Devotional Thought of the Day:
20 Then Jesus went home. Again such a large crowd gathered that Jesus and his disciples had no time to eat. 21 When his family heard about it, they set out to take charge of him, because people were saying, “He’s gone mad!” Mark 3:20-21 (TEV)
910 Your ideal, your vocation: it’s madness. And your friends, your brothers: they’re crazy. Haven’t you heard that cry deep down within you sometimes? Answer firmly that you are grateful to God for the honor of being one of those “lunatics.”
It’s been a while since mad was a synonym for crazy, but the idea is that you are not in control of your emotions, and your emotions are in control of you.
It sounds like an odd description for Jesus, the one who is fully God, fully man! Especially the fully God part. Can God really be mad, crazy, a lunatic? There were times people were sure he was insane, a raving madman.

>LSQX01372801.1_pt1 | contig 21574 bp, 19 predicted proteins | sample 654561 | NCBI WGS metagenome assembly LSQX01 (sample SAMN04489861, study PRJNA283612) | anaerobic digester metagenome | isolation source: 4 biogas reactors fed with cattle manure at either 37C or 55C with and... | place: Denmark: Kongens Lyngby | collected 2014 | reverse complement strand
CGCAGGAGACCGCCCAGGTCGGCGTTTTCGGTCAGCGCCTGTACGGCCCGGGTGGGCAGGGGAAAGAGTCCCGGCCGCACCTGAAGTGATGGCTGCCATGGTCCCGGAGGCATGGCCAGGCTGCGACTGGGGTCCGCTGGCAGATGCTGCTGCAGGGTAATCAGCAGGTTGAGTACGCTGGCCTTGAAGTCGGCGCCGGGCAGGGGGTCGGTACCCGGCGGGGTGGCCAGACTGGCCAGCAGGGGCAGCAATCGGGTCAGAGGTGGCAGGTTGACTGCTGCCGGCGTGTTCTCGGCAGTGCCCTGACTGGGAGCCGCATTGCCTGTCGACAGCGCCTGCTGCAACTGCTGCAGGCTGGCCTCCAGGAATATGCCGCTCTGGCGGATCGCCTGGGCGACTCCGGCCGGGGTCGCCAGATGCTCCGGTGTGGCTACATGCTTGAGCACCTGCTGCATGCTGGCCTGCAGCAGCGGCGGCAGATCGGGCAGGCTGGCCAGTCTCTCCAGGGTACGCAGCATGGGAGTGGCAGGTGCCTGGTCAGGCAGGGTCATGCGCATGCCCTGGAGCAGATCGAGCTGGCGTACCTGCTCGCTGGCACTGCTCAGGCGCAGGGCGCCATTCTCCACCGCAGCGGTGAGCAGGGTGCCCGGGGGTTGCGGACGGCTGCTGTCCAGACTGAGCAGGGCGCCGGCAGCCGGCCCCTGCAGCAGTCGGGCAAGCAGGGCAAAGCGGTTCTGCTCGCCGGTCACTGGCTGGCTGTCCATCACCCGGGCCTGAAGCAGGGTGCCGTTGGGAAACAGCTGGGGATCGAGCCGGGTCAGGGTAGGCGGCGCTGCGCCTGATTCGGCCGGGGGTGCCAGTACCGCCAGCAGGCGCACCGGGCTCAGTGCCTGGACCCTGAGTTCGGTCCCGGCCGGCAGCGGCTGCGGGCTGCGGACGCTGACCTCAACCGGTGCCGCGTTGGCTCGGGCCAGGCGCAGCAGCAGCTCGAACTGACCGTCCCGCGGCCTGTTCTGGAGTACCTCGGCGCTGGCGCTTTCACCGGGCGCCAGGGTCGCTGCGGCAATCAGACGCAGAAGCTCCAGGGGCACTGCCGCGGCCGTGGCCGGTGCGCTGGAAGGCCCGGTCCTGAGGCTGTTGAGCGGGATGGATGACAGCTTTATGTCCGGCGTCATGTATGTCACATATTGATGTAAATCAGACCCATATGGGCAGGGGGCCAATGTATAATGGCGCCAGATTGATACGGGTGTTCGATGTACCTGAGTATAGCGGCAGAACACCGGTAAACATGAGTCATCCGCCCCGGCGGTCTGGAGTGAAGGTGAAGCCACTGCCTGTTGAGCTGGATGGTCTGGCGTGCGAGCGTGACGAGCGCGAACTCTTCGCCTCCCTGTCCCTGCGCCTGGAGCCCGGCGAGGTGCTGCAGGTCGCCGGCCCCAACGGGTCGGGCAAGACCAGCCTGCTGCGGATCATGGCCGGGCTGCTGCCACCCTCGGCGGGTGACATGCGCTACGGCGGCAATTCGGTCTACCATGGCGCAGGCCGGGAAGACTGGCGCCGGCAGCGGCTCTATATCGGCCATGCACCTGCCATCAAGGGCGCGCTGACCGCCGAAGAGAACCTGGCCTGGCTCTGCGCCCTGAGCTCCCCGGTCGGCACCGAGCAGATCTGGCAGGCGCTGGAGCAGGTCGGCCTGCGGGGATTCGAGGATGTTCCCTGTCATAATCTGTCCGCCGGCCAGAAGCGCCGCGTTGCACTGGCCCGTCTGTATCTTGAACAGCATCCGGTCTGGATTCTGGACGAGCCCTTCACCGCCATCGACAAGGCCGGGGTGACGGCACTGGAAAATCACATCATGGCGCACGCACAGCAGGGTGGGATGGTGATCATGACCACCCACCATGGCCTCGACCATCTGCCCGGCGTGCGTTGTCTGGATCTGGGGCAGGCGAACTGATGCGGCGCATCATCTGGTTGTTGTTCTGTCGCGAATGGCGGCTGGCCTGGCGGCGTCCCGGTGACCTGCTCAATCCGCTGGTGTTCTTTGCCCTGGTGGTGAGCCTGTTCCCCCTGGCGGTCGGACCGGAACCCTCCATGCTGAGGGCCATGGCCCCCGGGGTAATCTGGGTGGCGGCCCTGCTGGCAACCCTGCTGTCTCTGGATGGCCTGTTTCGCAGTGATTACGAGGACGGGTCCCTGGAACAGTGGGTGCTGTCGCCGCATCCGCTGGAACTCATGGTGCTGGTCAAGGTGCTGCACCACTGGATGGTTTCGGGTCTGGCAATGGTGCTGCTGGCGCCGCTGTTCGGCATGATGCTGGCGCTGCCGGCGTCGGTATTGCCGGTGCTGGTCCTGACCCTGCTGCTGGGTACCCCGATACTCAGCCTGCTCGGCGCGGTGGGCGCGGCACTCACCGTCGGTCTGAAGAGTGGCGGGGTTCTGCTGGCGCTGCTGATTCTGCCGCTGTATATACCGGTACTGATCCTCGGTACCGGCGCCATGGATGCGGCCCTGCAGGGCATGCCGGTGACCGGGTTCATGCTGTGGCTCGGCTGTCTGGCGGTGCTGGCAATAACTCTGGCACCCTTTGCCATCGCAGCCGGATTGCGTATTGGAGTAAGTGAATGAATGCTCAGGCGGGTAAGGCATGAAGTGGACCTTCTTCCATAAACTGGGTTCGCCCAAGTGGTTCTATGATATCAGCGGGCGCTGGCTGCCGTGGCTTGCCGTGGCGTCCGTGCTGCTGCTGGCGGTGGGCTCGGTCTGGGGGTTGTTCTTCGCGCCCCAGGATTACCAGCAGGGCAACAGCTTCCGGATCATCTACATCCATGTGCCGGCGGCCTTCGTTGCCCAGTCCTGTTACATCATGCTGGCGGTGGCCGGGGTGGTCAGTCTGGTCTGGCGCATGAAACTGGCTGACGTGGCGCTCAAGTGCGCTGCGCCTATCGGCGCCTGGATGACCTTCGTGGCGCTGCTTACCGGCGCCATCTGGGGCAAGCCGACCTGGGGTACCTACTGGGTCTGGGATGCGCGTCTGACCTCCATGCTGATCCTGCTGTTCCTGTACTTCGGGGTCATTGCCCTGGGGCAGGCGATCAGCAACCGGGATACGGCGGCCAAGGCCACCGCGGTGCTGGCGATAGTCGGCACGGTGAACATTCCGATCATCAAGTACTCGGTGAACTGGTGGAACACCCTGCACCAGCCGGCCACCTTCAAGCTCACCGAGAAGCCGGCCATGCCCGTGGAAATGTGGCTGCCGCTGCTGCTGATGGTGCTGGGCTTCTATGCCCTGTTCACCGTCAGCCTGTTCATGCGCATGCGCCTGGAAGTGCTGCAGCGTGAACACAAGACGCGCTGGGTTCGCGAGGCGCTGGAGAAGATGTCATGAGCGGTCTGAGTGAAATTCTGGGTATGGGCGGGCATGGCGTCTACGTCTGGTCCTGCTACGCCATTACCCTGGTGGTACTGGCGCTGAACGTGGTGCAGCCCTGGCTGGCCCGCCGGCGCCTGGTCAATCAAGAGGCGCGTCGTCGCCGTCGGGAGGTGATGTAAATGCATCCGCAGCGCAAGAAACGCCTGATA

Who else would tell people to love their enemies? To not stand against what was evil? Who would demonstrate these were not just sayings, but would actually prove the logic of the madness.
And while we may doubt the sanity of some of his followers, Jesus did tell us the world wouldn’t understand our madness, even to the point they would persecute us.
There is another word for the madness, in Hebrew, it is cHesed; in Greek, agape; in Olde English, it was Charity; in modern English, the depth of the word love. An affection, a care for someone where you do what is best for them, no matter the cost. Where you put their salvation before your comfort, and often times, their comfort before you own need, or wants, or desire.
Not just those like you, Jesus makes that clear in Matthew 5. All people.
Which means you must know His love, and how it put you first, without any thought of cost. To know God’s love…because He loves us, we love Him.
This is madness to the world, but it is God’s logic, God’s love… it is reality.
Escriva, Josemaria. The Way (Kindle Locations 2116-2118). Scepter Publishers. Kindle Edition.